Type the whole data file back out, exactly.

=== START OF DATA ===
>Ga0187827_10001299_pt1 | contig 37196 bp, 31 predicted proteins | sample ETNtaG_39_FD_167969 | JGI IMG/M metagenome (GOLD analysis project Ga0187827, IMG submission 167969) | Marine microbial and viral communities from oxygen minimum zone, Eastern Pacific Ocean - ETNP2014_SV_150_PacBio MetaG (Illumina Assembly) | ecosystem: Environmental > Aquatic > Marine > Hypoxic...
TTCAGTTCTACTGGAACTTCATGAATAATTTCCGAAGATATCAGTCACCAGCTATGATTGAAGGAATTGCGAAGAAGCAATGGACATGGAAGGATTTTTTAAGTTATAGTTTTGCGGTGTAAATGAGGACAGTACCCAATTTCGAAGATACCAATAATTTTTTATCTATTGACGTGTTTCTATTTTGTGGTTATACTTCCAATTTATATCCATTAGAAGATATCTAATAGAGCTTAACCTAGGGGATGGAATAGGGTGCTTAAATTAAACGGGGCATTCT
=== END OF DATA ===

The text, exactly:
>Ga0187827_10001299_pt1 | contig 37196 bp, 31 predicted proteins | sample ETNtaG_39_FD_167969 | JGI IMG/M metagenome (GOLD analysis project Ga0187827, IMG submission 167969) | Marine microbial and viral communities from oxygen minimum zone, Eastern Pacific Ocean - ETNP2014_SV_150_PacBio MetaG (Illumina Assembly) | ecosystem: Environmental > Aquatic > Marine > Hypoxic...
TTCAGTTCTACTGGAACTTCATGAATAATTTCCGAAGATATCAGTCACCAGCTATGATTGAAGGAATTGCGAAGAAGCAATGGACATGGAAGGATTTTTTAAGTTATAGTTTTGCGGTGTAAATGAGGACAGTACCCAATTTCGAAGATACCAATAATTTTTTATCTATTGACGTGTTTCTATTTTGTGGTTATACTTCCAATTTATATCCATTAGAAGATATCTAATAGAGCTTAACCTAGGGGATGGAATAGGGTGCTTAAATTAAACGGGGCATTCT